With increased circulation" however, most of the load is taken up by that part of the blade which operates under the most favourable aerodynamic conditions.

The decreased loadat the root enables the root sections to be chosen with much more eiilcient aerofoil characteristics than those used hitherto which it was necessary to load excessively in order to obtain constant specific pressure (i. e. consant circulation).

In spite of the increasing load and circulation" towards the tip, the sections at increased relative radii have efciencies which only drop slightly below the high value chosen for the hub.

This practically constant eiiciency is due to the selection of angles oi attack and parameters which give reduced coecients of vortical friction towards the tip, thus compensating for the loss due to rotation which increases towards the tip.

The shape of the circulation curve plotted against the relative radii of the blade depends on the value of circulation" at the hub, the limiting conditions of rotational interference mentioned above and the coeillcient of load, which is constant.

It has been found that the greatest value of the circulation at which the flow remains steady, is given by the following equation which embodies the above conditions and specifies the limit to which the circulation may be increased.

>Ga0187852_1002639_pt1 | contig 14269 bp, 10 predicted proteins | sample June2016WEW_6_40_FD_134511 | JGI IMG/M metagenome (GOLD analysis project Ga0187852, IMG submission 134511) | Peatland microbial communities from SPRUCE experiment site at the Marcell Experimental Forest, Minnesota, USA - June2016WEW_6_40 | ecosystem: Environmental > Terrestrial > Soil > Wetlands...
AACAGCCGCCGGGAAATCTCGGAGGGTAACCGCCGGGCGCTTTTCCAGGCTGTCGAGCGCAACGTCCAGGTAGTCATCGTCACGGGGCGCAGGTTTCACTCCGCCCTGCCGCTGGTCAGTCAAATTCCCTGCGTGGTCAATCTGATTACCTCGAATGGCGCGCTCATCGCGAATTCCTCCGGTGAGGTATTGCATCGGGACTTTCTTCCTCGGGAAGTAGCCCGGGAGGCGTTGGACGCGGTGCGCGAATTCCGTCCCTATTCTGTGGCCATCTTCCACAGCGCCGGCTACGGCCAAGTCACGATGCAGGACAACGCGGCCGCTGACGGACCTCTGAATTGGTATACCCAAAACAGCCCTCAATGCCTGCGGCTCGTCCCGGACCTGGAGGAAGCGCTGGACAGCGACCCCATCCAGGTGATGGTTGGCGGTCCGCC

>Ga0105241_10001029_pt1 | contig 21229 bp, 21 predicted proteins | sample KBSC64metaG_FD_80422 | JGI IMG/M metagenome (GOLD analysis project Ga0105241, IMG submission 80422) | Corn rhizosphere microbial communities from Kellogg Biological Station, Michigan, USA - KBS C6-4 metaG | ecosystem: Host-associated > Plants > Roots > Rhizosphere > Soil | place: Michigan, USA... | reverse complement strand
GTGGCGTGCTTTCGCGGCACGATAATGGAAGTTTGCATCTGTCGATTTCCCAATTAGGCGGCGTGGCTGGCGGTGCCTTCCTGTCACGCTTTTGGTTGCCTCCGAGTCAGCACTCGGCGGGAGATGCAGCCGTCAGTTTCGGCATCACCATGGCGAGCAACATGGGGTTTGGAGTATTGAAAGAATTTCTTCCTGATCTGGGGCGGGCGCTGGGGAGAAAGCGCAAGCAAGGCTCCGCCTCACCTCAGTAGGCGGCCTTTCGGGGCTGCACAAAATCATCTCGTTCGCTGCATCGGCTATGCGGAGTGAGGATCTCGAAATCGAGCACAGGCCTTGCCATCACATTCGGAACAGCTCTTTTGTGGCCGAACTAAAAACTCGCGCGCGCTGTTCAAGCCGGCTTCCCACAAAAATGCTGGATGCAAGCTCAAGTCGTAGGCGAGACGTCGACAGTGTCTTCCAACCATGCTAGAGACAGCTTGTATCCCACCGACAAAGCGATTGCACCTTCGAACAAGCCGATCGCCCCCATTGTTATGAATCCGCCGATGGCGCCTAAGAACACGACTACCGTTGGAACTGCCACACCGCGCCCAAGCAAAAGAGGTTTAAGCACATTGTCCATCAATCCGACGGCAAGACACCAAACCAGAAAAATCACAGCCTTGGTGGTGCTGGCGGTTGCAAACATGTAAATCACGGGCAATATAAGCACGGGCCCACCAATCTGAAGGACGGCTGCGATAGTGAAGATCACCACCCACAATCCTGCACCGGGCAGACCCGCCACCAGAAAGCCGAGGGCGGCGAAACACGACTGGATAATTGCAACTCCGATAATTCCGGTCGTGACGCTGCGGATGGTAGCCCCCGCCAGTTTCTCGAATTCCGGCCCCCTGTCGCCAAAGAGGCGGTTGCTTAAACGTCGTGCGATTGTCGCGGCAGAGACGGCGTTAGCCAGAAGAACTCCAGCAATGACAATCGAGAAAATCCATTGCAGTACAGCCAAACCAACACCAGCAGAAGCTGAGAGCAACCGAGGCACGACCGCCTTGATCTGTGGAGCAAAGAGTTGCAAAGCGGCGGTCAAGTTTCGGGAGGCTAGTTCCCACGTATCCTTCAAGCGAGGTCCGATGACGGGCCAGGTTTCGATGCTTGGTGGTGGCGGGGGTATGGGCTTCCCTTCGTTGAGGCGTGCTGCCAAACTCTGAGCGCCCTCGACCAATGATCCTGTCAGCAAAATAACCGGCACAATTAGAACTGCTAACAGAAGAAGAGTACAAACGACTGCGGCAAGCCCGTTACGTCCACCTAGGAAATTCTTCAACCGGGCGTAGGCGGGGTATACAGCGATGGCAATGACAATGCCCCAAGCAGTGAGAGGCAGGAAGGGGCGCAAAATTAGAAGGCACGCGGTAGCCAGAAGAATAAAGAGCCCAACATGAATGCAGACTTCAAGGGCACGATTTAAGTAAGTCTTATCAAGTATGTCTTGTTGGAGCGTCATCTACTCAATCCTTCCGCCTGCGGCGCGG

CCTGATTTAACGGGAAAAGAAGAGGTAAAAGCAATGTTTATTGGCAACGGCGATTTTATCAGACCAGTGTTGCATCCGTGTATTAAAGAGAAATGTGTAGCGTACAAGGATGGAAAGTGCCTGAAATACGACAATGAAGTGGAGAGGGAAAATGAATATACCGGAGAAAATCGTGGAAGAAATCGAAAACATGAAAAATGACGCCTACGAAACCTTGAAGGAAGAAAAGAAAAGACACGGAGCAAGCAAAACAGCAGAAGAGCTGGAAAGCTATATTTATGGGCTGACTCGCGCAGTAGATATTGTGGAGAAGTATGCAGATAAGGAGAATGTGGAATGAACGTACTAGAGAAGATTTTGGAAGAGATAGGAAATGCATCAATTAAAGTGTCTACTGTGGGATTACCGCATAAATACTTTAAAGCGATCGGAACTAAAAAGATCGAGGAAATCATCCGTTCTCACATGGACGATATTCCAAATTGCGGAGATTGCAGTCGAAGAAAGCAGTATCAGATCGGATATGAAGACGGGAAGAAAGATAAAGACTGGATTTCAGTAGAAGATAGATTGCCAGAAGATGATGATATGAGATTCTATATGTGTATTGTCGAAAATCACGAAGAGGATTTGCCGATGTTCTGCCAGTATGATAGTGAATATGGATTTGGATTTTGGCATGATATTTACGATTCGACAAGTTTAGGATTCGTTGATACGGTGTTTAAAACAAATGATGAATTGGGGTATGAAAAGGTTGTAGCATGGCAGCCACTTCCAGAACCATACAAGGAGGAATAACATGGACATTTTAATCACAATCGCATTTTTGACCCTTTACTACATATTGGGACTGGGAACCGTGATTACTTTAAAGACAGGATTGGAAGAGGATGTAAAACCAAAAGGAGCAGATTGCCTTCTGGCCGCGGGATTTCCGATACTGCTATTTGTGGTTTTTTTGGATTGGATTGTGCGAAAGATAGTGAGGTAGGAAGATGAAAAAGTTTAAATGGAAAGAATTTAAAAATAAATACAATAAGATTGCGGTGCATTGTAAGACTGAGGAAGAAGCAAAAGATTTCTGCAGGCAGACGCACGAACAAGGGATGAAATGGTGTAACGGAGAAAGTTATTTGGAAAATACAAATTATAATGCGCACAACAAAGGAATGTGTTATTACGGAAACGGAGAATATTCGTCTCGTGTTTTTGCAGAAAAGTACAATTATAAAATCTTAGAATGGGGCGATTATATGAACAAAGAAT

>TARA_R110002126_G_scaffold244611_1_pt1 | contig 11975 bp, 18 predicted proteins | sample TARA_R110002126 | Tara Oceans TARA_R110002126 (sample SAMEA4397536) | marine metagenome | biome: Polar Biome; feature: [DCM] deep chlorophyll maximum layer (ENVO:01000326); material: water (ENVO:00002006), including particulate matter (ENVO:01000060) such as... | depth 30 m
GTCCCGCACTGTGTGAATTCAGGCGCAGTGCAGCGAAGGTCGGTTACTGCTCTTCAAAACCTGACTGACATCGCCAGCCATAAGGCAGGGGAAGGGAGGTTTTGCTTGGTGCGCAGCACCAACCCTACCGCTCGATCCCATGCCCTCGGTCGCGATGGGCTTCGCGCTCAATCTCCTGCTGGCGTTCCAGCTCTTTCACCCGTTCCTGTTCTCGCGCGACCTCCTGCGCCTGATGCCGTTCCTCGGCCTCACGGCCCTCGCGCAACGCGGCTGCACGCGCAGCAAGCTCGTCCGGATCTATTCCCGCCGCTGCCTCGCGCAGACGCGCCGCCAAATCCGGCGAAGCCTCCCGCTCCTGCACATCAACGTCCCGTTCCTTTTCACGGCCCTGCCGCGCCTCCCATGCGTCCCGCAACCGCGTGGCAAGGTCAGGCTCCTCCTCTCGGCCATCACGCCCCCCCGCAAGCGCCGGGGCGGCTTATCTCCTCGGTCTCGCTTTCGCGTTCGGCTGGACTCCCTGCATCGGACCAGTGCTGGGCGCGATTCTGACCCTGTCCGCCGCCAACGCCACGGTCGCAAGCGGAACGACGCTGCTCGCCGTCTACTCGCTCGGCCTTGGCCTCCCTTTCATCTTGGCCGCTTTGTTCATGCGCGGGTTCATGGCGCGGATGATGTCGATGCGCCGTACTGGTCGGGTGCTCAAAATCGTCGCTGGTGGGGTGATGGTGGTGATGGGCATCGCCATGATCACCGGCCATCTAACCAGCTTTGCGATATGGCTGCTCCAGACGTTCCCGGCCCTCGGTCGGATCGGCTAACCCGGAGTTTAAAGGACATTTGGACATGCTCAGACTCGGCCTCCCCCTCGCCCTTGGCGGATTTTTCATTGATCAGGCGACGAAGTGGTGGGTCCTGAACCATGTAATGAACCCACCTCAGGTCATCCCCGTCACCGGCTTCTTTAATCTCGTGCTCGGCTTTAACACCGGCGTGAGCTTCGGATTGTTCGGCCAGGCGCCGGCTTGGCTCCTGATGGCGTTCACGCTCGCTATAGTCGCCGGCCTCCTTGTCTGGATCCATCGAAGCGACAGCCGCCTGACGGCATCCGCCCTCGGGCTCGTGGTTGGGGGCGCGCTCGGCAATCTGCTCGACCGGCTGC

The lower limit is specified by the condition that the circulation increases from the hub to the tip.

Limiting equation for circulation (1f-7H) (X- gfH wherein Y is the variable value for the circulation i is the variable value of relative radius Jn is the circulation at the hub g is the relative radius of the hub.

The present invention also includes uncased screw wheels with the following differences:

(1) There are some unavoidable losses due to contraction of outblow.

(2) There is additional loss from the sharp corners at the bending and trailing edges of blade tips.

While loss under 1) is inevitable, loss under (2) can be reduced by rounding which however decreases circulation but the percentage decrease in total circulation will be small and can, if necessary, be totally eliminated by increasing that in the neighbouring section of the blade.

A marked advantage of the present invention is the quietness in operation.

The noise produced by a fan is dependent on three main factors: (1) the tip speed, (2) the axial velocity of the fluid through the blades, (3) the axial length over which the noise develops.